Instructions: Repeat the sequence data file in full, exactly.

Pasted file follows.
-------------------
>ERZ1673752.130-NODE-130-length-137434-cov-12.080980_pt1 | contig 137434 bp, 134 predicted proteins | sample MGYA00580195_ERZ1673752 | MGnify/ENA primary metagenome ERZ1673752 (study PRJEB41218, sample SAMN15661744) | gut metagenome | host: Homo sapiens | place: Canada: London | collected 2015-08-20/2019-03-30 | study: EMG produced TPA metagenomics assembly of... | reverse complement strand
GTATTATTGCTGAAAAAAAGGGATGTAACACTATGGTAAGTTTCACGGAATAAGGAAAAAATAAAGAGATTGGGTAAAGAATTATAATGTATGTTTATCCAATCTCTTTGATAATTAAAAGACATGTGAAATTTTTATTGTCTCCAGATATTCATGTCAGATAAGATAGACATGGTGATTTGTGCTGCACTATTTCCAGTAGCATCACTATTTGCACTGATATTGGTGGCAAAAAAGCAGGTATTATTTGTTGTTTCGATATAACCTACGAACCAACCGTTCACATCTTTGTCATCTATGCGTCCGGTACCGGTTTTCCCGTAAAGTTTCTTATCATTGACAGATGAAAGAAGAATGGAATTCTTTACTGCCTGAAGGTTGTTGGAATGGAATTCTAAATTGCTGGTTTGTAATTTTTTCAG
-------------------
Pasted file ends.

>ERZ1673752.130-NODE-130-length-137434-cov-12.080980_pt1 | contig 137434 bp, 134 predicted proteins | sample MGYA00580195_ERZ1673752 | MGnify/ENA primary metagenome ERZ1673752 (study PRJEB41218, sample SAMN15661744) | gut metagenome | host: Homo sapiens | place: Canada: London | collected 2015-08-20/2019-03-30 | study: EMG produced TPA metagenomics assembly of... | reverse complement strand
GTATTATTGCTGAAAAAAAGGGATGTAACACTATGGTAAGTTTCACGGAATAAGGAAAAAATAAAGAGATTGGGTAAAGAATTATAATGTATGTTTATCCAATCTCTTTGATAATTAAAAGACATGTGAAATTTTTATTGTCTCCAGATATTCATGTCAGATAAGATAGACATGGTGATTTGTGCTGCACTATTTCCAGTAGCATCACTATTTGCACTGATATTGGTGGCAAAAAAGCAGGTATTATTTGTTGTTTCGATATAACCTACGAACCAACCGTTCACATCTTTGTCATCTATGCGTCCGGTACCGGTTTTCCCGTAAAGTTTCTTATCATTGACAGATGAAAGAAGAATGGAATTCTTTACTGCCTGAAGGTTGTTGGAATGGAATTCTAAATTGCTGGTTTGTAATTTTTTCAG